A History of Tobacco Taxes

History of tobacco Regulation

National Commission on Marihuana and Drug Abuse

THE BAN ON ADVERTISING

Both the U.S. Public Health Service and Federal Trade Commission have annually reported findings to Congress since passage of the cigarette labeling law. The FTC recommended that the Act should be amended to: "Warning: Cigarette Smoking Is Dangerous to Health and May Cause Death From Cancer and Other Diseases."

Additionally, the FTC recommended legislation to require the same warning to appear in all cigarette advertisements and to require statements of tar and nicotine content on all cigarette packages and in all advertising.

Legislation to accomplish these objectives as well as the following were recommended by the FTC:

Cigarette advertising on television and radio should be barred entirely. Alternately, cigarette advertising on television and radio should be limited as to hours in which it may appear; the extent to which it may appear; and the types of programs on which it may appear;

Increased appropriations, should be made to the Department of Health, Education, and Welfare for education of the public (especially young people) as to the health hazards of smoking;

Appropriations should be made for research under the direction of the National Institutes of Health on the development of less hazardous cigarettes.

"By 1969, the stage had been set for a showdown over cigarette advertising and promotion" (Wagner, 1971: 190). The U.S. Government was increasing its efforts to discourage the sale of cigarettes. Post office trucks carried posters: "100, 000 Doctors Have Quit Smoking."

The Surgeon General continued to release reports about the adverse health effects of smoking.

Dr. Daniel Horn, director of the National Clearinghouse for Smoking and Health, was urging doctors to deliver antismoking appeals to patients in their offices.

Movie personalities had become involved in the American Cancer Society's campaign called I.Q. (for "I Quit") that passed out lapel buttons and dispatched public speakers around the country to discourage the habit. Doris Day, Debbie Reynolds and Lawrence Welk refused to allow tobacco companies to sponsor their TV shows.

Two ad agencies-Ogilivy and Mather and Doyle Dane Bernbach-and a few radio and television stations would not accept cigarette business. Several magazines did not accept cigarette advertising as a matter of principle: Reader's Digest, the New Yorker, and the Saturday Review. The Christian Science Monitor had never carried cigarette ads; the Boston Globe announced in May, 1969 that it would no longer accept such advertising "because accumulated medical evidence has indicated that cigarette smoking is hazardous to health" (Wagner, 1971: 220).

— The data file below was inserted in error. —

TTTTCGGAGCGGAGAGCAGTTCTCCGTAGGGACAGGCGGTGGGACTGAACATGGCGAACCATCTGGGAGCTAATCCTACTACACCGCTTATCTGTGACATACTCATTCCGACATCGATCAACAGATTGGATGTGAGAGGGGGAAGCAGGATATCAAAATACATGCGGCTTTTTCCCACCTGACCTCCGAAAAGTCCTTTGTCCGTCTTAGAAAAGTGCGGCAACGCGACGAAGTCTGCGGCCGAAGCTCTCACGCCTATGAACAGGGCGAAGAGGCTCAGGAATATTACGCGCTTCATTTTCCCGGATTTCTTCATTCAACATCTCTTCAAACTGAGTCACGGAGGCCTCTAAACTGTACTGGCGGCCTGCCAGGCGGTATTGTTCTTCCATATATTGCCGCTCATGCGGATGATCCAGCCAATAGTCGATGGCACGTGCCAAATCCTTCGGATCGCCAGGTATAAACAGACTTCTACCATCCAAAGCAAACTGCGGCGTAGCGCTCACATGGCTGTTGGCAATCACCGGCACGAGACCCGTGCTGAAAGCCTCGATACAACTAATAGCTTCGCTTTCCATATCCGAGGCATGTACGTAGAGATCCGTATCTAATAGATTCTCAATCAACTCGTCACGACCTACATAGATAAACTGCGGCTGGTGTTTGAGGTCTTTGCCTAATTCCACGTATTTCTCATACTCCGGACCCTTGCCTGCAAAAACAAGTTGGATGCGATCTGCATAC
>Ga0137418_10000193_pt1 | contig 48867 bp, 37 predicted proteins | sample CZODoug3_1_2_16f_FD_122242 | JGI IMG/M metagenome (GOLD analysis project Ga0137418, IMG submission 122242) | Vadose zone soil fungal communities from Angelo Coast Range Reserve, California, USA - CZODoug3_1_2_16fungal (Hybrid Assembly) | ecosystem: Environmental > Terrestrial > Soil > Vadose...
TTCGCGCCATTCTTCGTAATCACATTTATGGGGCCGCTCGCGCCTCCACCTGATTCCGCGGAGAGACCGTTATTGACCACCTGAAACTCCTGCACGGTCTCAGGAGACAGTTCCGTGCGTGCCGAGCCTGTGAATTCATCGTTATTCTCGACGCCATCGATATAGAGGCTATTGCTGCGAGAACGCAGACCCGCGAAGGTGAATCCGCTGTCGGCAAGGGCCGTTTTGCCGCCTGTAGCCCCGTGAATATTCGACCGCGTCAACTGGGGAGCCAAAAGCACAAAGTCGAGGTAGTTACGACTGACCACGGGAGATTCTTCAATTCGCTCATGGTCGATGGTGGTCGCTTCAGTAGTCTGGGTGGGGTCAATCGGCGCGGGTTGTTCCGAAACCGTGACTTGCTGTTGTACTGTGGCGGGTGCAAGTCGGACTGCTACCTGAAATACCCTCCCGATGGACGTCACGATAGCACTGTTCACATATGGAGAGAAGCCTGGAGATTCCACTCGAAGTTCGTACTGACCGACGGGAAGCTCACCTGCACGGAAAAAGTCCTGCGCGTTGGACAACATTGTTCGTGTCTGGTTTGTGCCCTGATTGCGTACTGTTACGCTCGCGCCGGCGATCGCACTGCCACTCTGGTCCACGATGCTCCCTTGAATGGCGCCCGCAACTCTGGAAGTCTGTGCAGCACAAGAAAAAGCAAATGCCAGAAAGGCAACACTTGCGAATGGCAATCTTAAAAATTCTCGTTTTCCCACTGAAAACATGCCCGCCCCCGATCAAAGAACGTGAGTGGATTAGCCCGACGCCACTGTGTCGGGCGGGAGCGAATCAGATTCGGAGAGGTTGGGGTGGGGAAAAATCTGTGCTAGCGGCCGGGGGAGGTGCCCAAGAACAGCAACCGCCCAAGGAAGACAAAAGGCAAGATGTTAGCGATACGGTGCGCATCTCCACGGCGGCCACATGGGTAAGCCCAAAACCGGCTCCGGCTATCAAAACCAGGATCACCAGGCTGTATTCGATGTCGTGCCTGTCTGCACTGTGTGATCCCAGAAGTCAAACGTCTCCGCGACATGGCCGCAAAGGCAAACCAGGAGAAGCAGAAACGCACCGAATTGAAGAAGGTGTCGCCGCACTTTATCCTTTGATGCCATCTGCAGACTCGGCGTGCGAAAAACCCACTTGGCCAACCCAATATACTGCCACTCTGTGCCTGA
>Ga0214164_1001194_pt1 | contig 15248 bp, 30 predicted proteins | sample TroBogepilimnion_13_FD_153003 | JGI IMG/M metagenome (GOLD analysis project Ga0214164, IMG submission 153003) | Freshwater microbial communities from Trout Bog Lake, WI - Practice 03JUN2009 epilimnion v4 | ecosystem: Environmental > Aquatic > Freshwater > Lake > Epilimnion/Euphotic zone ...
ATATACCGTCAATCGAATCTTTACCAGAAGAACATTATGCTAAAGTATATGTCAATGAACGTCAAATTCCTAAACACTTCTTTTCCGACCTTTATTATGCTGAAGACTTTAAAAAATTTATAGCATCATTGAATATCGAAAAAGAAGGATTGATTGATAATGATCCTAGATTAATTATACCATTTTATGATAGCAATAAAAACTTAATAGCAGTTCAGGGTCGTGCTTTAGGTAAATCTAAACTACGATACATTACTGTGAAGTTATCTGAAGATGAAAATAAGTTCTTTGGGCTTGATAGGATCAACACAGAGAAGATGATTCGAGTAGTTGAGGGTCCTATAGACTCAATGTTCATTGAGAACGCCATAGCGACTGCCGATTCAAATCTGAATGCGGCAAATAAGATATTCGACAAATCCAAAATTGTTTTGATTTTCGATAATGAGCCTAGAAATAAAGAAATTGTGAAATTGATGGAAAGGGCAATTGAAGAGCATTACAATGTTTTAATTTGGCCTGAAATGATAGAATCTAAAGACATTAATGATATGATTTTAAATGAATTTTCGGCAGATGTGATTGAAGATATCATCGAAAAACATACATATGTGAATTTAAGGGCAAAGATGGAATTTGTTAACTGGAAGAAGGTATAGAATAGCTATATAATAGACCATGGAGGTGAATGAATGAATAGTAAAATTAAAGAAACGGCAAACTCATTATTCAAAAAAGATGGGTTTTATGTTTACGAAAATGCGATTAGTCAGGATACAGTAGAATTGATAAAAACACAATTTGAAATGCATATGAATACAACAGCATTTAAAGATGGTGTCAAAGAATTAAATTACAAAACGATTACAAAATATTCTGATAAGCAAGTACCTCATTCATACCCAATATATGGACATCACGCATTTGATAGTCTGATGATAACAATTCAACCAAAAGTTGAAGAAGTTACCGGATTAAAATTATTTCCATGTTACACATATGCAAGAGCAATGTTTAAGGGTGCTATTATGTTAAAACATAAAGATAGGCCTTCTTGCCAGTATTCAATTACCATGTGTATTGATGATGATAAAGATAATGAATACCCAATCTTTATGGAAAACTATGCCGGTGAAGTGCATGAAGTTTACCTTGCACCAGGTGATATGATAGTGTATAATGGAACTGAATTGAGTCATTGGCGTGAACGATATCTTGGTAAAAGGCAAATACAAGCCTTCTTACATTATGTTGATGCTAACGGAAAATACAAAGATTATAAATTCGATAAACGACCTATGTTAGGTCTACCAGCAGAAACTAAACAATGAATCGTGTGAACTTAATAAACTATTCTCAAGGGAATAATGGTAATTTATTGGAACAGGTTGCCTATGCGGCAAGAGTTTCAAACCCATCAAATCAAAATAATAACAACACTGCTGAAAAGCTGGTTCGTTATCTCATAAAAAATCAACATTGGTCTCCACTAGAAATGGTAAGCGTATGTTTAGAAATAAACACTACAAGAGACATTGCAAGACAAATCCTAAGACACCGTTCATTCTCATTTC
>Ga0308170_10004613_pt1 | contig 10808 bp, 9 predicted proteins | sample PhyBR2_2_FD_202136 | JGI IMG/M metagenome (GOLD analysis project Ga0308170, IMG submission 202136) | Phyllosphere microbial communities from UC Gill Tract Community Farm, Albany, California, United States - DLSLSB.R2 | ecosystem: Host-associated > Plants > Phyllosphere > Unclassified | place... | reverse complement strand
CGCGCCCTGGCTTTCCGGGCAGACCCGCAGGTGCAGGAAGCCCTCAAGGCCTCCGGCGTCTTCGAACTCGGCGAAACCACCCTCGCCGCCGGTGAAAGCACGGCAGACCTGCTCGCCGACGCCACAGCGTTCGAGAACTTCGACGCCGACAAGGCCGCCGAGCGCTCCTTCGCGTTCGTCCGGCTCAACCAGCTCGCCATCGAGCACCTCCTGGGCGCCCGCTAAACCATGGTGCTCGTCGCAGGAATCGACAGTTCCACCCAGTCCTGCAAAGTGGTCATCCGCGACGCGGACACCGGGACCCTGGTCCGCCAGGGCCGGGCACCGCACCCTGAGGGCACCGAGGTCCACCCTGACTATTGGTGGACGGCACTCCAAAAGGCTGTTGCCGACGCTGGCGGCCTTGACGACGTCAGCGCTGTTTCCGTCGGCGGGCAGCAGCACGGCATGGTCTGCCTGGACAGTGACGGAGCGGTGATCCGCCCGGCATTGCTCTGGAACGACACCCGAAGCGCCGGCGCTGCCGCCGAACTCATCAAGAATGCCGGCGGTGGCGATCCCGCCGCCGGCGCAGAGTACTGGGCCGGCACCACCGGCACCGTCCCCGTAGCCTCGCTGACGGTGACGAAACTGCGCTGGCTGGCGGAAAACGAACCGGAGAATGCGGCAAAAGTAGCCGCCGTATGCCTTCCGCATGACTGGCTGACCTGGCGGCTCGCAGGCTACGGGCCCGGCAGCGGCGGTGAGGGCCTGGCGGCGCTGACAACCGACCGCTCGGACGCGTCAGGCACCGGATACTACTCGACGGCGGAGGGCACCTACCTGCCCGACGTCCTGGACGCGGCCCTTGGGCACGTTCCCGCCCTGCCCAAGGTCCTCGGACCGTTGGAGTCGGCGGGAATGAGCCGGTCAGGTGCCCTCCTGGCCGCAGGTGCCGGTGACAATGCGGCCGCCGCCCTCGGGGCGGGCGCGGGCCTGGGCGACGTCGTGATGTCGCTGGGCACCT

In April 1969, a few weeks before the House Interstate and Foreign Commerce Committee was scheduled to open hearings on the FTC proposals, a series of bills were introduced in the House by representatives of tobacco producing states. One such bill, H.R. 7177, co-sponsored by all eleven of North Carolina's House Delegation, proposed "to establish a comprehensive Federal program to deal with cigarette labeling and advertising with respect to any relationship between smoking and health."

Identical measures were introduced under the sponsorship of congressmen from Virginia, Maryland, Kentucky, and Florida. Some accounts of the activity on Capitol Hill during this period attribute these bills to the tobacco interests' intention "to prevent strengthening of the warning label and make permanent the ban on state and Federal regulation of cigarette advertising, which was due to expire on June 30. Passage of this legislation was the best tobacco interests could have hoped for under the circumstances" (Wagner, 1971: 205).

After testimony from both sides, the House Committee approved a stiffer health warning but prohibited regulatory action on cigarette advertising for six years and in other ways generally upheld the status quo.

The Senate, Commerce Committee, on December 5, 1970, voted out a bill banning cigarette commercials from the air as of January 1, 1971. The FTC was prohibited from acting on cigarette ads in newspapers and magazines until the middle of 1972. The labeling provision in the Senate bill was weaker than that established in the House-voted measure, and the bill also precluded cigarette regulatory action by the fifty states and local governments.

In a session on December 12, a floor amendment was introduced which loosened the Committee's proposed restriction on the FTC by allowing the agency to require health warnings in advertising as of July 1, 1971. The bill also authorized the FTC to move sooner if it found that tobacco companies were switching from broadcast to print advertising so massively that it could be considered a " gross abuse." This bill also approved a new required health warning for cigarette packages"Warning: Cigarette Smoking Is Dangerous to Your Health."

After Senate passage, the measure still had to -pass a joint Senate-House Conference Committee where important differences between the two bills had to be reconciled.

The bill that emerged from conference differed only...

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